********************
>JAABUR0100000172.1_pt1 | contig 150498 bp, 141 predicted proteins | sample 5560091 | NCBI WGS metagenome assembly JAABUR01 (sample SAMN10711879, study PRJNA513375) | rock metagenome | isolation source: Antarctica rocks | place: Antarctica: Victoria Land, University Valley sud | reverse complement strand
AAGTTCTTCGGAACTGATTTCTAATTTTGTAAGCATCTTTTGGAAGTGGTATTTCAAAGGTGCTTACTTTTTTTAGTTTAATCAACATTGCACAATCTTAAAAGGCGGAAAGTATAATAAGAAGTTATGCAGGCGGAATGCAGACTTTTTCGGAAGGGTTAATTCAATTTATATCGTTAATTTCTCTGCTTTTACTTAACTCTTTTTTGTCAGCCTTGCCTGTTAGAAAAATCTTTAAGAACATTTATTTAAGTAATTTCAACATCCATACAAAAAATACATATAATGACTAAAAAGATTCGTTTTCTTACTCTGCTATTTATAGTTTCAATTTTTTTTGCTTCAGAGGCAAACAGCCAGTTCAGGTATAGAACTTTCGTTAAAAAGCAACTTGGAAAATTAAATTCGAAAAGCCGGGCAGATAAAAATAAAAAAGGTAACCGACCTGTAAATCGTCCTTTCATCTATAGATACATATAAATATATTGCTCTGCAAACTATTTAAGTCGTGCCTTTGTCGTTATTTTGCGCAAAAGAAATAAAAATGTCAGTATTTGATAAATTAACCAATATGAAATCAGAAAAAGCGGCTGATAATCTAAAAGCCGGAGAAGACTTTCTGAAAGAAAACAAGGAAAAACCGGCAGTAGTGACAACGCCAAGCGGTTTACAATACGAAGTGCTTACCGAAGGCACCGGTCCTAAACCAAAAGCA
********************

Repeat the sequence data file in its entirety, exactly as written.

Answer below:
>JAABUR0100000172.1_pt1 | contig 150498 bp, 141 predicted proteins | sample 5560091 | NCBI WGS metagenome assembly JAABUR01 (sample SAMN10711879, study PRJNA513375) | rock metagenome | isolation source: Antarctica rocks | place: Antarctica: Victoria Land, University Valley sud | reverse complement strand
AAGTTCTTCGGAACTGATTTCTAATTTTGTAAGCATCTTTTGGAAGTGGTATTTCAAAGGTGCTTACTTTTTTTAGTTTAATCAACATTGCACAATCTTAAAAGGCGGAAAGTATAATAAGAAGTTATGCAGGCGGAATGCAGACTTTTTCGGAAGGGTTAATTCAATTTATATCGTTAATTTCTCTGCTTTTACTTAACTCTTTTTTGTCAGCCTTGCCTGTTAGAAAAATCTTTAAGAACATTTATTTAAGTAATTTCAACATCCATACAAAAAATACATATAATGACTAAAAAGATTCGTTTTCTTACTCTGCTATTTATAGTTTCAATTTTTTTTGCTTCAGAGGCAAACAGCCAGTTCAGGTATAGAACTTTCGTTAAAAAGCAACTTGGAAAATTAAATTCGAAAAGCCGGGCAGATAAAAATAAAAAAGGTAACCGACCTGTAAATCGTCCTTTCATCTATAGATACATATAAATATATTGCTCTGCAAACTATTTAAGTCGTGCCTTTGTCGTTATTTTGCGCAAAAGAAATAAAAATGTCAGTATTTGATAAATTAACCAATATGAAATCAGAAAAAGCGGCTGATAATCTAAAAGCCGGAGAAGACTTTCTGAAAGAAAACAAGGAAAAACCGGCAGTAGTGACAACGCCAAGCGGTTTACAATACGAAGTGCTTACCGAAGGCACCGGTCCTAAACCAAAAGCA